Valdiguié suffered for many years from a case of mistaken identity. For a long time, growers in California were cultivating and selling what they believed to be a clone of the Gamay grape used in Beaujolais under the name "Napa Gamay," or sometimes just plain old "Gamay." In 1980, Pierre Galet, a French ampelographer, determined that what had been called Napa Gamay was actually Valdiguié. Genetic testing later confirmed Galet's diagnosis, though it took the US government another 19 years to ban the Napa Gamay moniker. Valdiguié grapes were still allowed in wines labeled "Gamay Beaujolais" produced in California until 2007. Valdiguié also has a host of synonyms in its home country of France: Valdiguer, Cahors (not to be confused with the region Cahors which makes wine from the Malbec grape), Gros Auxerrois, Jean-Pierrou at Sauzet, Quercy, and Noir de Chartres. Now it seems that Valdiguié, what little of it is produced, is finally flying under its own banner, in California at least.
Valdiguié has never been considered a noble grape variety. It was first commercially propagated in France in 1874, though its history prior to that is unclear. There are three conflicting accounts of Valdiguié's original cultivation all revolving around three different gentlemen with the last name Valdiguié. At one time it was a workhorse grape in Southwest France due to its high yields and resistance to powdery mildew. Overproduction was a problem, though, and the wines were not considered to be very good. Plantings in France have declined precipitously so that there is virtually no Valdiguié left. In 1958 there were over 4000 hectares devoted to Valdiguié, a number which shrunk to fewer than 300 hectares in 1988. I haven't seen any figures more recent than that, but most of what I've read indicates that it has probably dropped below that figure as well with the few lingering patches mostly located in Languedoc and Provence.
Valdiguié made its mark in the United States following the repeal of prohibition. It was popular with growers in the US for the same reasons it was popular with growers in France: high yields and disease resistance. There were over 6000 acres devoted to Valdiguié as late as the 1970s, but total plantings are currently estimated at lower than 1000 acres. Much of what is bottled as Valdiguié in California is vinified the same way that Gamay is vinified in Beaujolais. Carbonic maceration, the technique where whole grape clusters are fermented prior to crushing so that the fermentation happens within the grape skins, is the preferred process, producing wines that very closely mimic Beaujolais wines.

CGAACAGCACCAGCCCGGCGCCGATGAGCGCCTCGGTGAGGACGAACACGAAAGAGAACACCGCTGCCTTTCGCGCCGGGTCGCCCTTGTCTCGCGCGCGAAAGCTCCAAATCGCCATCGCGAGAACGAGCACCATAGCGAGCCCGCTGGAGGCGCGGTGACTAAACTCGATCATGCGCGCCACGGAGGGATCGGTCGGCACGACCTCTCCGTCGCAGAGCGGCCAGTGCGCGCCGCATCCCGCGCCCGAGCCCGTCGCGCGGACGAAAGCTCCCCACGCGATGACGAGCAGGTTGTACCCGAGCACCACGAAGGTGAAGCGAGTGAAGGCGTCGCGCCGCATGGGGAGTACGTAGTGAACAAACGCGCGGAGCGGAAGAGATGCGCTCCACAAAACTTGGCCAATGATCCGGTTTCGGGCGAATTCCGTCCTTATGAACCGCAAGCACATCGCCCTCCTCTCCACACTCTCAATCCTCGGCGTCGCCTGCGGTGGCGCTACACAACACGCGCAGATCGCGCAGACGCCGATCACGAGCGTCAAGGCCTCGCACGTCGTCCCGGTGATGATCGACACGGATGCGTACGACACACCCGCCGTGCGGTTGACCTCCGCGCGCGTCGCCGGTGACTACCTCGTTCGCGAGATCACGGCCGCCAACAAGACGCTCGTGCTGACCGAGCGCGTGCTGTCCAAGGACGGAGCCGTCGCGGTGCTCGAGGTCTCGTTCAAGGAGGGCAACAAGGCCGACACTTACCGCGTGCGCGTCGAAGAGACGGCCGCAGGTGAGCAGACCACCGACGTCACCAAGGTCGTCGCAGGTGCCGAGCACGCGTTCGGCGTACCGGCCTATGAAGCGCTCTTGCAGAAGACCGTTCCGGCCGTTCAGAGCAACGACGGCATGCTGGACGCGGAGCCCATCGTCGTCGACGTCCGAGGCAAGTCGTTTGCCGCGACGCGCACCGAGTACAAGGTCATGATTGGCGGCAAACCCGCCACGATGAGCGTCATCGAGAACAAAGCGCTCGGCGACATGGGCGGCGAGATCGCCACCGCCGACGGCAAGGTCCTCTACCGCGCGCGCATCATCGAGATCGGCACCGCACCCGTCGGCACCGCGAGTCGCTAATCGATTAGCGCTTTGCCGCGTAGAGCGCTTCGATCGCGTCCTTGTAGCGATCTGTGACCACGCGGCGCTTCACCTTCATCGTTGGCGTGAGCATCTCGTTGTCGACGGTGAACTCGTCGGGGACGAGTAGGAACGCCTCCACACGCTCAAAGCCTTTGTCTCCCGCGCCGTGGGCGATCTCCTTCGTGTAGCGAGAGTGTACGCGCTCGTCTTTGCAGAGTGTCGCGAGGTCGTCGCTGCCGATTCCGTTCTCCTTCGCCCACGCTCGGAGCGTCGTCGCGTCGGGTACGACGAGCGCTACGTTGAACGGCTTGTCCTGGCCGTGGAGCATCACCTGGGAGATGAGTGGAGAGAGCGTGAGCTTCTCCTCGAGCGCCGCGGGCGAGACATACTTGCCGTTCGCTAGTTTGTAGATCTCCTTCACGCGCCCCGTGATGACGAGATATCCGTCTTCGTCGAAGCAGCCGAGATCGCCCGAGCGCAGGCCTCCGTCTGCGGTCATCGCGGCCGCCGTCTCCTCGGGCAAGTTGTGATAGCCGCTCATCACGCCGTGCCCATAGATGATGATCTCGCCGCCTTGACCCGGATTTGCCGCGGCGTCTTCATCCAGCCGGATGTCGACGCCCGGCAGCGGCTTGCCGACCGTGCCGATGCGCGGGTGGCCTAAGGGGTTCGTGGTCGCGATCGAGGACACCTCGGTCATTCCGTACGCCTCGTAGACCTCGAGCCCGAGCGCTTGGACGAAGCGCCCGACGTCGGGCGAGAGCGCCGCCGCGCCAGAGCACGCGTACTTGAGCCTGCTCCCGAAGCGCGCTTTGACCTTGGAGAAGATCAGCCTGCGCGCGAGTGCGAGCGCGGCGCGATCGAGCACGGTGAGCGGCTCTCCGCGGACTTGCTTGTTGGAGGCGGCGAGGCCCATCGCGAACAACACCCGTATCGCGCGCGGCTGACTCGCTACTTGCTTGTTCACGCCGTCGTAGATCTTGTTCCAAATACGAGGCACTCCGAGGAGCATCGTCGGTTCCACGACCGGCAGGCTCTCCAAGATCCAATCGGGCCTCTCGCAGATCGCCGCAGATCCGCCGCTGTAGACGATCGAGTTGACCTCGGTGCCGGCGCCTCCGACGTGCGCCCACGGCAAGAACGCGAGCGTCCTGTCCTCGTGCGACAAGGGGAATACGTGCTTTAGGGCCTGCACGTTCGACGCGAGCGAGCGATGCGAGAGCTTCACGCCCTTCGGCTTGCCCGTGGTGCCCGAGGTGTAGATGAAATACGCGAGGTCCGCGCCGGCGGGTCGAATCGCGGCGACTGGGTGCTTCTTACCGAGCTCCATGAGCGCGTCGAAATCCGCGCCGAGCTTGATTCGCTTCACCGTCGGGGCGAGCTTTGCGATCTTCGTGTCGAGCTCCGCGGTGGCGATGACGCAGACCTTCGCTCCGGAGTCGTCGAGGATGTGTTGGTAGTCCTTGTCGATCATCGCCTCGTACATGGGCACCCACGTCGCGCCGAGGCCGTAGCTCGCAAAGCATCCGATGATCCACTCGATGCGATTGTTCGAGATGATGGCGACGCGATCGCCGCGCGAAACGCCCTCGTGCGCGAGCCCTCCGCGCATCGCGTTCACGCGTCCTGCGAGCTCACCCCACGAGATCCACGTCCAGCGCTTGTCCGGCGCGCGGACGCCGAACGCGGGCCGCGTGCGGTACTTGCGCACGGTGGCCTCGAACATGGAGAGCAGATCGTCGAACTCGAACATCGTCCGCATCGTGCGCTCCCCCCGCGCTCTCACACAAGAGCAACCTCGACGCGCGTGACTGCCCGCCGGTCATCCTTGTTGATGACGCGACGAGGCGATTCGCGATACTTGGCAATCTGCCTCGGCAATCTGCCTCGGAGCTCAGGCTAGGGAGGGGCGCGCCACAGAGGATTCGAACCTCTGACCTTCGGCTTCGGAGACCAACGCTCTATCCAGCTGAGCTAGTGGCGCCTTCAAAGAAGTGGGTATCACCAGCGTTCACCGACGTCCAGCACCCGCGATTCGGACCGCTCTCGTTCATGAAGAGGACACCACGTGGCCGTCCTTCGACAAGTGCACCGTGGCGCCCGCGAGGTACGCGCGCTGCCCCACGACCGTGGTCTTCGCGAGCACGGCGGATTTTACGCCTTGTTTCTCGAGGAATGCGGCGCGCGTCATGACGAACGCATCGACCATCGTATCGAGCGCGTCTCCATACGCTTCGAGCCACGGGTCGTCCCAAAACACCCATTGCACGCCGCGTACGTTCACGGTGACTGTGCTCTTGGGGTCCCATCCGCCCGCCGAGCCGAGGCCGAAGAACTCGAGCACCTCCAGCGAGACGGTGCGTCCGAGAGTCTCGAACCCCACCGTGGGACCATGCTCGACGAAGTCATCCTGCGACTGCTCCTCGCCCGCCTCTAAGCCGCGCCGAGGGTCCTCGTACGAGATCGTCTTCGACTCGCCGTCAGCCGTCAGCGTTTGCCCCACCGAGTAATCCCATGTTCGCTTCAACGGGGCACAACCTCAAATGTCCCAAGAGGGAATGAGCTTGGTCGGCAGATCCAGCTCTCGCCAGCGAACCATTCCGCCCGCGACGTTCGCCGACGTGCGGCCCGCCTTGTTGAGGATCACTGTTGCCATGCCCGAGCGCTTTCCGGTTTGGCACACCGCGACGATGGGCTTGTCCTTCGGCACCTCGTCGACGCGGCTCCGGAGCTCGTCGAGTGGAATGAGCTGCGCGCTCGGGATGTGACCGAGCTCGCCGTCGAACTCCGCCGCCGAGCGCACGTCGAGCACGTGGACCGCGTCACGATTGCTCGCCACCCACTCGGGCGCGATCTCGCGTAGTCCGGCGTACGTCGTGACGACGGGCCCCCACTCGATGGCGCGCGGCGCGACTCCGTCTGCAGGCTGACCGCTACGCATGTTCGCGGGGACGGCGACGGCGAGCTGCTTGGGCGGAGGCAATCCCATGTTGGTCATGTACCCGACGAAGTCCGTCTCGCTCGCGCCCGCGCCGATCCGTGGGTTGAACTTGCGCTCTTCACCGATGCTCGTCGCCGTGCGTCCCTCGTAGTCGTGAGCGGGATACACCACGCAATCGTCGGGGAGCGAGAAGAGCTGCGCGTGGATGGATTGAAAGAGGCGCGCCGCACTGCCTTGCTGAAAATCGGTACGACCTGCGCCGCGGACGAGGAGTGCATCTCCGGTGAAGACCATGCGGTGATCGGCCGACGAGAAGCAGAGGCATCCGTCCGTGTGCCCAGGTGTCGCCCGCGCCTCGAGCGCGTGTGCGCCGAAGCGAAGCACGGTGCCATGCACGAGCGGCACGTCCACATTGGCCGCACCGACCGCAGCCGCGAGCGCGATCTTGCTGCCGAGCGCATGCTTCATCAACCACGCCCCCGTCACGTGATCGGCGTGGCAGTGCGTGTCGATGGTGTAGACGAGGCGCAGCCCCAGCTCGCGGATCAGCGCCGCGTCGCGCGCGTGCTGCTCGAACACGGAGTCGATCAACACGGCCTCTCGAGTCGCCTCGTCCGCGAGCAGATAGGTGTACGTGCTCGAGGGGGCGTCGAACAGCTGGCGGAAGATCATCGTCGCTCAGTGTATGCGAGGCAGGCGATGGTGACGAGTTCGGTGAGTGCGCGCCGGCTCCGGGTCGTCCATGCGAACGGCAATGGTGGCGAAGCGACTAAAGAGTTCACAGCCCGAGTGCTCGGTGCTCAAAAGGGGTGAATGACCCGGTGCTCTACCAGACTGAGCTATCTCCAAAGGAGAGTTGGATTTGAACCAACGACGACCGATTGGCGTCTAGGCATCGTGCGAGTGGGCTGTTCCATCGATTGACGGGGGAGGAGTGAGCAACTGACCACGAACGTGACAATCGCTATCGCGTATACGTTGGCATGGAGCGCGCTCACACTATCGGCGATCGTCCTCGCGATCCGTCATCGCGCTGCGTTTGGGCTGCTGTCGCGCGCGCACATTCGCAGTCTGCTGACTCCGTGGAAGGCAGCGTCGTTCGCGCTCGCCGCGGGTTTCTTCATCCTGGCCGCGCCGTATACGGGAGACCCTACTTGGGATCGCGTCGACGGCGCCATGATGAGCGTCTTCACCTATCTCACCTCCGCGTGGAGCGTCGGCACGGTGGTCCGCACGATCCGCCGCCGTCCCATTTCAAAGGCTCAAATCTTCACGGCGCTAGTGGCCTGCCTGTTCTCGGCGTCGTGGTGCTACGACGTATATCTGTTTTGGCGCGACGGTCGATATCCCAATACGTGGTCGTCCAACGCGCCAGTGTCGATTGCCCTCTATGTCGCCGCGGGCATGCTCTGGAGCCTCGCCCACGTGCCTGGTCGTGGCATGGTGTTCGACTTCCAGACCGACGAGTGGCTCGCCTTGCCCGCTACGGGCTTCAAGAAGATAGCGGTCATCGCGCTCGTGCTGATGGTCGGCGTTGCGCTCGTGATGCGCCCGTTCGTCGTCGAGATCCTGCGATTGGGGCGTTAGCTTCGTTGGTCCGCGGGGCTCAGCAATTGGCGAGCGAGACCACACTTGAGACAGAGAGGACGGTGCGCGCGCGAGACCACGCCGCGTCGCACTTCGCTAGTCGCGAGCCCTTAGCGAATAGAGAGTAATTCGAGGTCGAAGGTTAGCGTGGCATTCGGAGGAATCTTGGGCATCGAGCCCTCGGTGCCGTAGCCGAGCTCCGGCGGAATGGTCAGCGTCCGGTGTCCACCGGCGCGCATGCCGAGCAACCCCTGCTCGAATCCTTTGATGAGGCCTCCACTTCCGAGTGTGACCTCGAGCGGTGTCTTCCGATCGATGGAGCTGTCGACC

For a grape with such limited plantings, Valdiguié can be surprisingly easy to find. J. Lohr produces a varietal Valdiguié bottling called "Wildflower" which is readily available in many wine shops. They source their grapes from the Arroyo Seco region of Monterey County, California. They actually only use carbonic maceration for about 20% of the crop with the rest vinified in the traditional method in stainless steel tanks. I picked up a bottle of their 2009 offering for around $10. The color was a bright, purply magenta color, though it didn't have a lot of saturation. On the nose there were aromas of cranberry sauce, tart cherries and raspberry jam. The wine was medium bodied, though it felt a little thin on the palate, with medium acidity and very light tannins. "Fresh red fruits" really encapsulates the flavor profile of this wine with light red cherry and cranberry flavors along with some fresh raspberry as well. It's a pretty simple wine, but it's also very enjoyable and easy to drink on its own, though it would be a great match for poultry and light pork dishes as well as some heavier fish. It would be a great wine to serve at Thanksgiving. It is definitely for fans of Beaujolais wines or any soft, fruity, juicy red wines. This is a wine to drink young, as it doesn't really have the structure to endure very much aging.